One of the latest similar initiatives was the concept document on the prospects of “Green Economy” in Kyrgyzstan. Main provisions of this document were presented at the major Rio+20 Sustainable Development Summit. The document will serve as a basis for the country’s leadership to elaborate a long-term development strategy, where social, economic, environmental and governance aspects of sustainable development are to be adequately reflected as national priorities.
Our project on energy efficiency of buildings demonstrated positive economic effects of improving energy efficiency and introduced legally binding construction standards that will help reduce energy costs for citizens. UNDP-led new amendments to the law on renewable energy sources create more incentives for investments in small hydropower stations, while the new edition to the law on pastures helps to manage pastures more transparently and rationally.
Another series of legal initiatives relate to conservation of biodiversity in Issyk-Kul and other smaller lakes. UNDP’s project on preserving unique fish of the lake helped to clarify roles of various government agencies regulating fishery and protection sector. The project also helped to develop a law banning usage of fine-mesh monofil nets with poisonous lead sinkers that contaminated the lake as well as killed many small fish. These initiatives combined with technical support in terms of protection and rehabilitation of several fish species helped to start restoration of four endangered fish species of Issyk-Kul.
UNDP helped to build a coordination and partnership mechanism led by the Ministry of Economy to mainstream issues of poverty and environment into the sustainable development processes. This mechanism helped to stimulate discussions and raise awareness about links between poverty and environment at a higher political level. Poverty-environment theme was also included in the curricula of the for Public Administration Master’s degree programme at the Academy of Management under the President of the Kyrgyz Republic.
In order to ensure sustainability of our work we cooperate with grassroots local communities. Several of our projects helped to launch and strengthen community-based organizations like an association of water users that regulate irrigation waters. Pasture committees organized within a project on conserving pastures of Suusamyr valley proved to be an effective body to manage grazing territories.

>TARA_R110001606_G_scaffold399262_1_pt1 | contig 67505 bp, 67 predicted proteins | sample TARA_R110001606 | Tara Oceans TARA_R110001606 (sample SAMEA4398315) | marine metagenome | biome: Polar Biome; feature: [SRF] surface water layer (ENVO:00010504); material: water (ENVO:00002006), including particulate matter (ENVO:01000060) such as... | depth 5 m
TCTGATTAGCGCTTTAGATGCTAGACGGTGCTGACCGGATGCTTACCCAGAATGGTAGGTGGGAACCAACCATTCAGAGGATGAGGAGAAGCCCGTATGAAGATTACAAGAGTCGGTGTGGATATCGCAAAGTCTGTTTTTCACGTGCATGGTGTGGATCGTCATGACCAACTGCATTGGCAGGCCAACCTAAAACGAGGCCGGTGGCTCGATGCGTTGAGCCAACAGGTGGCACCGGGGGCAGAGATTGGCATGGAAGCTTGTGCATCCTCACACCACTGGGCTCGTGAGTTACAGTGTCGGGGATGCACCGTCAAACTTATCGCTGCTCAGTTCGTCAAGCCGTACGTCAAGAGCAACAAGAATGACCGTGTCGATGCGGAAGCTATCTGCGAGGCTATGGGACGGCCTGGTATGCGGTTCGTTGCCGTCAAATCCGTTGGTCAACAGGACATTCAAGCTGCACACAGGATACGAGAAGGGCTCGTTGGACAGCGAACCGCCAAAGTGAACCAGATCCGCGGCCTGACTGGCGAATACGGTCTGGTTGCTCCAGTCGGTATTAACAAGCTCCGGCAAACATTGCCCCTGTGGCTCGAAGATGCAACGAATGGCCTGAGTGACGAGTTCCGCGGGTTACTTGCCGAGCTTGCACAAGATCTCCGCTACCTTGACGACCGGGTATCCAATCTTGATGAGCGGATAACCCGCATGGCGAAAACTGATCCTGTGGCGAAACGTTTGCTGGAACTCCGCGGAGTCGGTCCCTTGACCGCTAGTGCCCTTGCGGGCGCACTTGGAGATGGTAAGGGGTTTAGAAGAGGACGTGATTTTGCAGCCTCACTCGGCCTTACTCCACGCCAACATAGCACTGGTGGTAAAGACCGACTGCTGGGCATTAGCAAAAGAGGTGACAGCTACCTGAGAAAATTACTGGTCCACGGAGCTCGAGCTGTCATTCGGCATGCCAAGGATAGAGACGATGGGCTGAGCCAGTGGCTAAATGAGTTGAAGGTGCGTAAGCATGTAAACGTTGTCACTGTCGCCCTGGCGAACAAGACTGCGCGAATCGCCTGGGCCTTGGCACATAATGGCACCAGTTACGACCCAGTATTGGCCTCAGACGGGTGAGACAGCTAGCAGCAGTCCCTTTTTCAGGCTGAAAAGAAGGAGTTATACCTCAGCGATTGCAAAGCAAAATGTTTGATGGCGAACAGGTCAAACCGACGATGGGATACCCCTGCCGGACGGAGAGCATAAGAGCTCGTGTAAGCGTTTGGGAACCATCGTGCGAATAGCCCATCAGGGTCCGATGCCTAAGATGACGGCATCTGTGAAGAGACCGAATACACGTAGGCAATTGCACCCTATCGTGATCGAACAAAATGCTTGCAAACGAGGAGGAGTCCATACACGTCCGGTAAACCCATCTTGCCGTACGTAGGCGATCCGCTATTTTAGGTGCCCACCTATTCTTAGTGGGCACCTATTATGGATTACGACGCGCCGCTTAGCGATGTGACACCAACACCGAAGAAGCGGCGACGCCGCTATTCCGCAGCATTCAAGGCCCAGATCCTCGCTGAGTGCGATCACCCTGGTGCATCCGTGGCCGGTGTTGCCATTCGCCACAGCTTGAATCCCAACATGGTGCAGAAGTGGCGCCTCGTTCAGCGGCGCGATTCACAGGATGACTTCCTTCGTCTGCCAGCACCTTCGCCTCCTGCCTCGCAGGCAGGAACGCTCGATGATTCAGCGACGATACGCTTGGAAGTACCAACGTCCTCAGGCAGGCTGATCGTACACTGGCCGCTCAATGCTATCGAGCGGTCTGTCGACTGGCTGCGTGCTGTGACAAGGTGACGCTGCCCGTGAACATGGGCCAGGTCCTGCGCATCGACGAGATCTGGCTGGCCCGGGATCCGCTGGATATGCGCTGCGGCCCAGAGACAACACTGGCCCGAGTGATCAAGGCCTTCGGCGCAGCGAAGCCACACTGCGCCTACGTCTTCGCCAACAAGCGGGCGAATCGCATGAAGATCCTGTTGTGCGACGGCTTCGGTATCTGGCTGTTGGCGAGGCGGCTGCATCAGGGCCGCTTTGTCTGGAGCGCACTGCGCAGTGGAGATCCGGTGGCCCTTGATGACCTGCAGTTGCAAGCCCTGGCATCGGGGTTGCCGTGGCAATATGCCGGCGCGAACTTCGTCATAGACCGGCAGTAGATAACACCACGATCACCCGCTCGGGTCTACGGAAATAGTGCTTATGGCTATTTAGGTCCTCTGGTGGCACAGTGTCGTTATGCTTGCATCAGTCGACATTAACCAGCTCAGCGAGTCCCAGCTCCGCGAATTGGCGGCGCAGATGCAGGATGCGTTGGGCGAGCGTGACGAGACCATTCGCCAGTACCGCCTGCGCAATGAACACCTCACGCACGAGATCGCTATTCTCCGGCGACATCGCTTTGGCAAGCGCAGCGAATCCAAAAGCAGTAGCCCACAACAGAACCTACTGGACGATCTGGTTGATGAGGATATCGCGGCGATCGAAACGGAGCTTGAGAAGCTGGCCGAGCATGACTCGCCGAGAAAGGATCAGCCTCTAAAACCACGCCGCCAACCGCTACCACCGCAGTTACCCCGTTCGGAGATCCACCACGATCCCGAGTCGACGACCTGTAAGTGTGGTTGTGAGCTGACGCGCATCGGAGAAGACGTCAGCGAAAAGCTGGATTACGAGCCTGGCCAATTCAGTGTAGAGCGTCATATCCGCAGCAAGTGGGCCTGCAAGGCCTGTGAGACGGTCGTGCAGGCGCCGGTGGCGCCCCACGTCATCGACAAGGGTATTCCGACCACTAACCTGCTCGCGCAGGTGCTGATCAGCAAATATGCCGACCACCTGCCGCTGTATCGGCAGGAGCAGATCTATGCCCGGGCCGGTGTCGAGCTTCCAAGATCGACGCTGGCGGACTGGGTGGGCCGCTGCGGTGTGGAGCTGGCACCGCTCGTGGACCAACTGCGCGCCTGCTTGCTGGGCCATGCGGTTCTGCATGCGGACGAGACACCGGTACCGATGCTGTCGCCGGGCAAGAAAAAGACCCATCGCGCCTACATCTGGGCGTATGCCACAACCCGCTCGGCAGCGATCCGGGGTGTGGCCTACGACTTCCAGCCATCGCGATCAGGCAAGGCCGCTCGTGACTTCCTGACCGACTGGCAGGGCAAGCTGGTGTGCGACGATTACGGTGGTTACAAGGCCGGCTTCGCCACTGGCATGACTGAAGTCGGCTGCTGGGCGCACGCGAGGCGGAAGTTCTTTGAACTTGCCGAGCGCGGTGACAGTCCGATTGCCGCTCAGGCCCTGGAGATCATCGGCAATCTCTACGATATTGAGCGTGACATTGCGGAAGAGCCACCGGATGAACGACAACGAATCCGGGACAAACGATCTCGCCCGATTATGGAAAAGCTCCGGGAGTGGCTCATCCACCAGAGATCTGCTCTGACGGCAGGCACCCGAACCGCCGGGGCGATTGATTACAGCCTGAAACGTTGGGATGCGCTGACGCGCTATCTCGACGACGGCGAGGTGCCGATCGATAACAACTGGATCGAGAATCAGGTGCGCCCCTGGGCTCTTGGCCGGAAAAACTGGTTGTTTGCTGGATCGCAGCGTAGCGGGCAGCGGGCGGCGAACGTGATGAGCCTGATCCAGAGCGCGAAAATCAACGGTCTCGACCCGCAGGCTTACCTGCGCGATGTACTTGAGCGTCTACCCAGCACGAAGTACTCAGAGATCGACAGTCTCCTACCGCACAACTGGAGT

Kyrgyzstan published its first report on the state of environment for 2006-2011 using international experience and indicators. The report, which was developed with UNDP’s assistance, gives an overview of the situation in the areas of water and land resources, climate, energy, waste, biodiversity, transport, health and emergencies.
In order to keep track of Kyrgyzstan’s “green growth” UNDP helped to adapt OECD green growth indicators to the country’s realities. The adapted set of indicators was used for preparation of the National Sustainable Development Strategy [Doc, 596 Kb] initiated by the President and adopted on January 21, 2013.
Uranium tailings and other toxic waste, a legacy of the Soviet uranium production, are also on UNDP’s radar as a priority on the regional level. According to IAEA there are at least 94 uranium burial sites in the region, 74 of them are highly dangerous. Many of the tailings are located close to trans-boundary river basins and can cause a major environmental crisis in the region. Moreover, there are many socio-economic problems in the communities surrounding former uranium mines that need to be addressed urgently. UNDP in Kyrgyzstan led several high-level conferences on the matter keeping the issue on the regional agenda.
All of our environment protection interventions are accompanied by wide media coverage. Talking about our projects in public is also part of our efforts to change people’s behavior. Apart from dealing with traditional media, UNDP in Kyrgyzstan supports an online information resource on environmental issues – CARNet. Latest updates on environment and sustainable development efforts in Russia and five Central Asian countries are available on the website in two languages.
The publication showcases examples of adaptation to climate change practiced by local communities in Kazakhstan, Kyrgyzstan and Tajikistan. Materials of this publication will be useful for existing and launching projects, as well as initiative groups of local people and farmers who want to develop sustainable agriculture in a changing climate.
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